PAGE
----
Technetium Tc 99m sestamibi image showing massive forearm diffuse muscular infiltration of transplanted parathyroid tissue. This patient required 4 operations because of recurrences over 4 years.
Macroscopic diffuse hyperplastic parathyroid gland fragments ready for subcutaneous autotransplantation.
Preoperative and postoperative intact serum parathyroid hormone (iPTH) levels.
Evolution of intact serum parathyroid hormone (iPTH) levels after total parathyroidectomy and presternal subcutaneous autotransplantation. The criterion level of adequate parathyroid gland functioning is shown as indicated by the dotted line at 50 pg/mL.
Echenique-Elizondo M, Díaz-Aguirregoitia FJ, Amondarain JA, Vidaur F. Parathyroid Graft Function After Presternal Subcutaneous Autotransplantation for Renal Hyperparathyroidism. Arch Surg. 2006;141(1):33-38. doi:10.1001/archsurg.141.1.33
Copyright 2006 American Medical Association. All Rights Reserved. Applicable FARS/DFARS Restrictions Apply to Government Use.2006
Presternal subcutaneous autotransplantation of parathyroid tissue after total parathyroidectomy for renal hyperparathyroidism could be at least as effective as intramuscular grafting, without its complications.
Prospective study of a postoperative diagnostic method of monitoring intact parathyroid hormone (iPTH) levels among a cohort of surgical patients, without loss to follow-up.
Hemodialysis unit in a university hospital.
Twenty-five patients (17 women and 8 men) underwent total parathyroidectomy and presternal subcutaneous autotransplantation for renal hyperparathyroidism at Donostia Hospital, San Sebastián, Spain, between January 1, 2002, and June 30, 2004.
Main Outcome Measures
Evaluation of parathyroid graft function by measurement of serum iPTH levels at admission and 24 hours and 1, 3, 5, 15, 30, and 60 weeks after surgery.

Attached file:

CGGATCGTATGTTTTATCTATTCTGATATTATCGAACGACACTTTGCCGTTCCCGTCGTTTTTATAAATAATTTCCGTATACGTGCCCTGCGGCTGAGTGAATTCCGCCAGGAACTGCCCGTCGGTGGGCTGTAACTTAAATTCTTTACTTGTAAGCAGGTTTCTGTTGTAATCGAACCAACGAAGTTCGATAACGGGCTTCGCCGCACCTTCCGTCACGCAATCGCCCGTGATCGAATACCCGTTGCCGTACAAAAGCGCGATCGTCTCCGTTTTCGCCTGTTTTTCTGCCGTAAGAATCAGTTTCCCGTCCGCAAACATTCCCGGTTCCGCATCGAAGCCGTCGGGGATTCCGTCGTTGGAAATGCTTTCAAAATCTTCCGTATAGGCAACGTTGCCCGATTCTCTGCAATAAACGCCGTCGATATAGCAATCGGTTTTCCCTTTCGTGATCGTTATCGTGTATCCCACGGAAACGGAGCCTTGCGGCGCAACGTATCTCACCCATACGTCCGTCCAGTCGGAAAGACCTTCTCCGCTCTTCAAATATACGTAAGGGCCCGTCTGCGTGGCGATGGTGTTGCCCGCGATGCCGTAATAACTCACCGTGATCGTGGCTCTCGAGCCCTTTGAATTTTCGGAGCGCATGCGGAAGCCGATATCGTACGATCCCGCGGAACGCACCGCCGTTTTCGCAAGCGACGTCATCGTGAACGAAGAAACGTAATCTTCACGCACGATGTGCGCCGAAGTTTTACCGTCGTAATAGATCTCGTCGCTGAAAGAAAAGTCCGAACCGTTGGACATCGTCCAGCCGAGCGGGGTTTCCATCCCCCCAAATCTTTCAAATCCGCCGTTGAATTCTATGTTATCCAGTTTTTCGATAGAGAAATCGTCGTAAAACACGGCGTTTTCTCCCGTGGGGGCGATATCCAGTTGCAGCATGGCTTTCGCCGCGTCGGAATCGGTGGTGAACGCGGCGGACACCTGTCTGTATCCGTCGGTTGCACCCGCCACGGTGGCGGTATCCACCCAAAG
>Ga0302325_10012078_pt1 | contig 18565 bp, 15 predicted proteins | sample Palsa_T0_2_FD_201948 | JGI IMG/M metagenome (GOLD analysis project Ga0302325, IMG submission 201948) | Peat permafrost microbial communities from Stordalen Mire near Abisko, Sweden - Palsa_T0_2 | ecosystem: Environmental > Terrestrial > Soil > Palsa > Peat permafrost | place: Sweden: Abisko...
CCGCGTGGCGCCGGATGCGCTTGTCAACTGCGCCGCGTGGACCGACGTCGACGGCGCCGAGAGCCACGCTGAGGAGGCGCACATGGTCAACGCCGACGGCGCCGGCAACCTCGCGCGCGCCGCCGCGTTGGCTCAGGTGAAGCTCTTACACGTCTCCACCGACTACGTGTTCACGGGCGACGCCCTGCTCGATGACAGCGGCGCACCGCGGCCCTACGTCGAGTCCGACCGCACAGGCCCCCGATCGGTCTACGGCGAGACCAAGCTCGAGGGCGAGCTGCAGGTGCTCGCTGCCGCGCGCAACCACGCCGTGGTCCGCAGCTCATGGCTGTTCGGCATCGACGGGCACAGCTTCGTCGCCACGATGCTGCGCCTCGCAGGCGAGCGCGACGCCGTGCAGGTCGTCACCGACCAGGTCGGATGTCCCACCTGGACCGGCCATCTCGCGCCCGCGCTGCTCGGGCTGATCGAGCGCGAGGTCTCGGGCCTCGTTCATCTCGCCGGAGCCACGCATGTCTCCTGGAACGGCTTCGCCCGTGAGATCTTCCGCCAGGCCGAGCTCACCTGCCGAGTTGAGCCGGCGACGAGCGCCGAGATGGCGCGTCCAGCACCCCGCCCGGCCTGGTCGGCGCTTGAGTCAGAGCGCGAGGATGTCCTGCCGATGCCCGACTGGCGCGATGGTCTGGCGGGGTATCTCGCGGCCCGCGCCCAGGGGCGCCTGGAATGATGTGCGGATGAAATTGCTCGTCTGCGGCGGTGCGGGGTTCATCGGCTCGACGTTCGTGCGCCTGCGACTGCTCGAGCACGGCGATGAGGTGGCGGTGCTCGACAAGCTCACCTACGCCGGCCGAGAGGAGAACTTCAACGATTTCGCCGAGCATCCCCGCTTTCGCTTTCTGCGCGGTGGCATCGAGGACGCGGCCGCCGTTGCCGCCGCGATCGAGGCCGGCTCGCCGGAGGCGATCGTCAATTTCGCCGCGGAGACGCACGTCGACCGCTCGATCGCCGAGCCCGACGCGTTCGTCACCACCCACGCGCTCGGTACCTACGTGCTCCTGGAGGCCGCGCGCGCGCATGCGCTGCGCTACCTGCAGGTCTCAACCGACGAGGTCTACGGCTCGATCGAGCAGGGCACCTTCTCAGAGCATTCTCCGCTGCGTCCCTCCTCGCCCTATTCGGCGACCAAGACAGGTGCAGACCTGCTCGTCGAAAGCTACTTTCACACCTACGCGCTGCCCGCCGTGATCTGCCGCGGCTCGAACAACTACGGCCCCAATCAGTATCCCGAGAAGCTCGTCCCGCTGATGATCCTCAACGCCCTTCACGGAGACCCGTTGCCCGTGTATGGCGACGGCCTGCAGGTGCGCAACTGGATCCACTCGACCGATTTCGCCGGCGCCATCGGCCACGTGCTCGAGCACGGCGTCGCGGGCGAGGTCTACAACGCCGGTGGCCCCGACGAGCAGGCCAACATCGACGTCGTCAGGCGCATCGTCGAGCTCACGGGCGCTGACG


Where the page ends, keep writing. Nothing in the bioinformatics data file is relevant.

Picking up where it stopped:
The mean ± SD preoperative serum iPTH level was 1302 ± 425 pg/mL; the iPTH level was undetectable in all patients 24 hours after surgery. Subsequent mean ± SD iPTH levels obtained were 14 ± 10 pg/mL after 1 week, 54 ± 1 pg/mL after 5 weeks, 64 ± 9 pg/mL after 15 weeks, 77 ± 8 pg/mL after 30 weeks, and 106 ± 21 pg/mL after 60 weeks. Autotransplanted parathyroid tissue appears to be adequately functional at week 5 (criterion level of adequate functioning, 50 pg/mL).
Presternal subcutaneous autotransplantation after total parathyroidectomy for renal hyperparathyroidism may be an alternative to avoid musculus brachialis grafting and its complications. Our functional results compare favorably with the published data on other surgical techniques for the treatment of renal hyperparathyroidism. Long-term follow-up of this series is planned.
Since the first report of human parathyroid gland transplantation in 1975 by Wells et al,1 several techniques have been used to manage renal hyperparathyroidism (RHP). These include subtotal parathyroidectomy2; total parathyroidectomy (TPT)3; TPT with cervical autotransplantation; TPT with musculus brachialis autotransplantation4; TPT with antebrachial,5 abdominal,6 or presternal7,8 subcutaneous autotransplantation; and TPT without autotransplantation for patients with secondary RHP.3,9
Outcomes of these procedures are problematic because of poor function, recurrence, and surgical difficulties at reoperation.10 To avoid these problems, subcutaneous parathyroid grafting has been performed.8,11 Resection of hypertrophied grafts is associated with musculus brachialis recurrences (Figure 1), resulting in iterative surgery and late forearm motion sequelae. Based on the results of a small study,10 recurrences are easy to treat when disease recurs after subcutaneous implantation, although the follow-up period in this study was short and did not fully evaluate graft function. Subcutaneous implantation has been performed in the forearm, abdomen, and sternum, although doubts persist about viability of the transplanted tissue.
Parathyroid glands are normally entirely or partially surrounded by fatty tissue. Therefore, we postulated that late results of subcutaneous autotransplantation of parathyroid tissue into their normal tissue environment in patients with RHP should be at least as good as those associated with intramuscular grafting, without its local complication risks.